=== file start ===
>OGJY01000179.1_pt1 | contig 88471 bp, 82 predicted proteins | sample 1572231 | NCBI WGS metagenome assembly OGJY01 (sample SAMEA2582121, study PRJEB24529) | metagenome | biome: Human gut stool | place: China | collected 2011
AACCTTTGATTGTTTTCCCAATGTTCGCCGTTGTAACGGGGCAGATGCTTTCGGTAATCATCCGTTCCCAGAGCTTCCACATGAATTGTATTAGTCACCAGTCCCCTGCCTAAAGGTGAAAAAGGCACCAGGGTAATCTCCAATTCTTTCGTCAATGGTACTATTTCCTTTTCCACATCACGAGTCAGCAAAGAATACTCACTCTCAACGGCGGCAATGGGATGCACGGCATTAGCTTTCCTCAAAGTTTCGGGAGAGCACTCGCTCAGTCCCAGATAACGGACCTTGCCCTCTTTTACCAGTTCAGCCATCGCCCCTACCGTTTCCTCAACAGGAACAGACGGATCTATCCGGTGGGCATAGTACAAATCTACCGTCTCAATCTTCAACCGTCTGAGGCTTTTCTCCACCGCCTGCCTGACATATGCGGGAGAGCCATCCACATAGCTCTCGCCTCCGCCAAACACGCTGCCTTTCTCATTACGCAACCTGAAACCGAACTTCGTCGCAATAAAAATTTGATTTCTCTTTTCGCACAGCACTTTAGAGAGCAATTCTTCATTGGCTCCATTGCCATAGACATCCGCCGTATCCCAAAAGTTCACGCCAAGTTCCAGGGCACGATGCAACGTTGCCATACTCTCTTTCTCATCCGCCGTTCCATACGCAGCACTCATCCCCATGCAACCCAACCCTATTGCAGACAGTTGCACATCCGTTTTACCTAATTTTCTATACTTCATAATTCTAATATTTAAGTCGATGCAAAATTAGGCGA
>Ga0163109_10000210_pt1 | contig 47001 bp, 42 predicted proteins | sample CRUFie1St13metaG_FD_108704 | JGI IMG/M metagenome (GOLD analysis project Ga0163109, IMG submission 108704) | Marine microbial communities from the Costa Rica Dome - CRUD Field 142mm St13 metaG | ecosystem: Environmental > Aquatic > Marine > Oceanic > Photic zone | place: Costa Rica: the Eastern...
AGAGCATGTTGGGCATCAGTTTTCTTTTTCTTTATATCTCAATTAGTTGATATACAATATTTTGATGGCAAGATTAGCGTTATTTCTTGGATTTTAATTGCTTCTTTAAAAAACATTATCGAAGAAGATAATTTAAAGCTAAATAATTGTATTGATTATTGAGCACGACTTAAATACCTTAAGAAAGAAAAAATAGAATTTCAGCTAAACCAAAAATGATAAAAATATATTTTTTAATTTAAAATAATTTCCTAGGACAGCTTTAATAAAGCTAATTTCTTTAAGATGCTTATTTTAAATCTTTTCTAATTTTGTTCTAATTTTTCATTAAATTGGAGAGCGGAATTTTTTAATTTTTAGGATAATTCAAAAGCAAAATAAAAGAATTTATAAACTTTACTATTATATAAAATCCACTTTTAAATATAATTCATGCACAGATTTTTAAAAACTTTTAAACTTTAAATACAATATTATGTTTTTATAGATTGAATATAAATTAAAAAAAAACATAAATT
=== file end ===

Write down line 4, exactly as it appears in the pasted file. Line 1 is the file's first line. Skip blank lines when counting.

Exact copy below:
AGAGCATGTTGGGCATCAGTTTTCTTTTTCTTTATATCTCAATTAGTTGATATACAATATTTTGATGGCAAGATTAGCGTTATTTCTTGGATTTTAATTGCTTCTTTAAAAAACATTATCGAAGAAGATAATTTAAAGCTAAATAATTGTATTGATTATTGAGCACGACTTAAATACCTTAAGAAAGAAAAAATAGAATTTCAGCTAAACCAAAAATGATAAAAATATATTTTTTAATTTAAAATAATTTCCTAGGACAGCTTTAATAAAGCTAATTTCTTTAAGATGCTTATTTTAAATCTTTTCTAATTTTGTTCTAATTTTTCATTAAATTGGAGAGCGGAATTTTTTAATTTTTAGGATAATTCAAAAGCAAAATAAAAGAATTTATAAACTTTACTATTATATAAAATCCACTTTTAAATATAATTCATGCACAGATTTTTAAAAACTTTTAAACTTTAAATACAATATTATGTTTTTATAGATTGAATATAAATTAAAAAAAAACATAAATT